Bangor University‘s School of Medical and Health Sciences’ midwifery program has maintained its UNICEF UK Baby Friendly Initiative (BFI) accreditation, making it the only midwifery program in Wales to do so.
Sheila Brown, Lead Midwife for Education, and her team at the School of Medical and Health Sciences are passionate about the Baby Friendly Initiative, which supports education around infant feeding and relationship-building between mother and baby.
- Bangor University’s midwifery program is the only one in Wales to maintain UNICEF UK Baby Friendly Initiative (BFI) accreditation.
- Students will finish with a solid foundation of evidence-based knowledge with this BFI University Accreditation.
- With approximately 100 students enrolled in the three-year curriculum, the university’s midwifery department is well-regarded.
With BFI University Accreditation, students will graduate with a solid foundation of evidence-based knowledge about breastfeeding.
The university’s midwifery program is well-regarded, with over 100 students now enrolled in the three-year program, which includes an opportunity to study aspects of the program in Welsh.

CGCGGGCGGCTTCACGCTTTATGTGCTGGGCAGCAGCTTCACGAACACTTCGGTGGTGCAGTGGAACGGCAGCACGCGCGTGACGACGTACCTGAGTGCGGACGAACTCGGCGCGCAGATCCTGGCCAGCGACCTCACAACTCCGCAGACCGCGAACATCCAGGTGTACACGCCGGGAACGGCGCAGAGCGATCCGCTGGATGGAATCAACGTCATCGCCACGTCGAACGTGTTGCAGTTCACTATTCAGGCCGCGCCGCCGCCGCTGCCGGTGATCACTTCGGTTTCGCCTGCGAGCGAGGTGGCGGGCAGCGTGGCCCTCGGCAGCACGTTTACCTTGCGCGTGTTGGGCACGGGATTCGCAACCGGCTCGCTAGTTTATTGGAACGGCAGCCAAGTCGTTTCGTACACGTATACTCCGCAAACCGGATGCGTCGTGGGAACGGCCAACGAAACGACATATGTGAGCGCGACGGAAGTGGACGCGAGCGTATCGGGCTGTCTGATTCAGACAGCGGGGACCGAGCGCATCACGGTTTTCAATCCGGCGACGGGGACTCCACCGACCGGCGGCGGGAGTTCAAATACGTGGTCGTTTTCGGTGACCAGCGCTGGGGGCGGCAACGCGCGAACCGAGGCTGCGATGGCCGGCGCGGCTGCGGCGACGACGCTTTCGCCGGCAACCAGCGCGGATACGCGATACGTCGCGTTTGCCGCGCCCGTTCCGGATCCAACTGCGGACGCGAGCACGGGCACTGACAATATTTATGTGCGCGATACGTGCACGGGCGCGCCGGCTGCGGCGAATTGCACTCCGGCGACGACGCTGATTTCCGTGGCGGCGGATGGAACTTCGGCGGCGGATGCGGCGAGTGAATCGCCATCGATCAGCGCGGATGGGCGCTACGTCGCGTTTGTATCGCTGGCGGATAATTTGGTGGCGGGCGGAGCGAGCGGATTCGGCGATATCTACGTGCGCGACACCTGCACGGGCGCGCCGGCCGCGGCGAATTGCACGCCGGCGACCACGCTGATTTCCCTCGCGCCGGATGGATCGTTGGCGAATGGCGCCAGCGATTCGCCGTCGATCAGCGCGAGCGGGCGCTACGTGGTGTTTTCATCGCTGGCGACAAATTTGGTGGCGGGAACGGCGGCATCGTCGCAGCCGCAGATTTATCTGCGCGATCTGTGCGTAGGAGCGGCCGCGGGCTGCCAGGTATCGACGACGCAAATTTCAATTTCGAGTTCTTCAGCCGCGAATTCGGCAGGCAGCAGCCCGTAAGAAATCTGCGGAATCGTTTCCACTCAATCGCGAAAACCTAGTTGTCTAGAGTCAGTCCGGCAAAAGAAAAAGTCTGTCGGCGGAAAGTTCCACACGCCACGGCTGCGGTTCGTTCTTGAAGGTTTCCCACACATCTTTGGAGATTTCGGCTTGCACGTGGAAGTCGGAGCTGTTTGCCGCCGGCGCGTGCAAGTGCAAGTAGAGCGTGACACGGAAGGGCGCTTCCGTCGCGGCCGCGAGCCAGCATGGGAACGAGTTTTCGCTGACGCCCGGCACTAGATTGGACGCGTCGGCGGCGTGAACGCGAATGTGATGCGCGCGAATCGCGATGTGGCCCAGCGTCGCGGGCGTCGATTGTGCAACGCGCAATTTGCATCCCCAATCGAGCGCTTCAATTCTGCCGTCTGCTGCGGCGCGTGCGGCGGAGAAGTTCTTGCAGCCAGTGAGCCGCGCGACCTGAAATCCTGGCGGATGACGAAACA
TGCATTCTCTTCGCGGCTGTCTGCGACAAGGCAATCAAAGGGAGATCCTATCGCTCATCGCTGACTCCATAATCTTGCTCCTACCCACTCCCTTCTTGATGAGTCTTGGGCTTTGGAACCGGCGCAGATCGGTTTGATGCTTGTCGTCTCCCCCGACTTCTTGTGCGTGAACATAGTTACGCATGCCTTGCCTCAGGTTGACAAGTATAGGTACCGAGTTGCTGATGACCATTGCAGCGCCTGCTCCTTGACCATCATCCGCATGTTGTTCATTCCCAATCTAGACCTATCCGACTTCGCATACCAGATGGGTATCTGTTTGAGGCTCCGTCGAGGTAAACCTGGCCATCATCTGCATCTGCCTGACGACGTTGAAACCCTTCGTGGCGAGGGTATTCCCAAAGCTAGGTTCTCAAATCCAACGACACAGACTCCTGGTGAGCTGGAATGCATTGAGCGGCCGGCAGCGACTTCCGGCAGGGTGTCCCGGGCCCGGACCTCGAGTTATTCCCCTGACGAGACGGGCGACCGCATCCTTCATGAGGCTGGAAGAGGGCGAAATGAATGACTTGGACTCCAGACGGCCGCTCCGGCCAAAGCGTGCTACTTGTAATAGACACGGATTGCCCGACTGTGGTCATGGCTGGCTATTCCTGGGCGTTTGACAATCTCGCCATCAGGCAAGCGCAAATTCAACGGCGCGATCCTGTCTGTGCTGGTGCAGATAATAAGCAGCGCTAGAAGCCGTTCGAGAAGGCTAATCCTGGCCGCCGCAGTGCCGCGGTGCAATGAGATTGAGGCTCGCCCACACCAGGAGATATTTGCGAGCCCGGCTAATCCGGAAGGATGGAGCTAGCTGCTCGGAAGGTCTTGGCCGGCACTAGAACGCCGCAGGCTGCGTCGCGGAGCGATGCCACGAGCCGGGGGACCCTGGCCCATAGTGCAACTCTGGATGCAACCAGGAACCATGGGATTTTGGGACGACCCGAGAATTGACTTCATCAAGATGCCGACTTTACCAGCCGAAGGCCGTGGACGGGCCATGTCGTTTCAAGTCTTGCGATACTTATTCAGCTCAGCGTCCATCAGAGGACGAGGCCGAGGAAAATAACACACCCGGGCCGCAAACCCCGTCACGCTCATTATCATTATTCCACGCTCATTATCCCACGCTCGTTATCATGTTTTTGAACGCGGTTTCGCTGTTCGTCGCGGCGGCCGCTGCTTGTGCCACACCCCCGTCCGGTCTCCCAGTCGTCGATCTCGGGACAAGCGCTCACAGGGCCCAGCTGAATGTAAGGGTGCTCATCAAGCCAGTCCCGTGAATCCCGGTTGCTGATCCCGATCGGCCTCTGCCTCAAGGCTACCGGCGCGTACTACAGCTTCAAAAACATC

Under this program, students learn how the midwife seeks to optimize maternal and newborn health and the childbirth experience for all women and their families.
The midwifery program at Bangor University can make a significant contribution to the enhancement of public health in Wales and beyond by ensuring that future midwives graduate with strong knowledge and skills.
Bangor University receives up to 400 applications each year for the 30 to 40 midwifery positions.
The university has a vibrant Student Midwife Society (BUSMS), which has raised funds for local charities and organized, managed, and hosted an “All Wales Student Midwives” conference.
More about the program
The School of Health Sciences offers a three-year full-time Bachelor of Midwifery (Hons) degree that leads to registration with the UK Nursing and Midwifery Council as a midwife (NMC).
Bangor University’s midwifery program presently begins in September each year and runs for 45 weeks with seven weeks of paid annual leave.
Following an initial block of a theory, clinical placement experiences, which account for about half of learning, will introduce students to the role of the midwife in both the community and the hospital setting.
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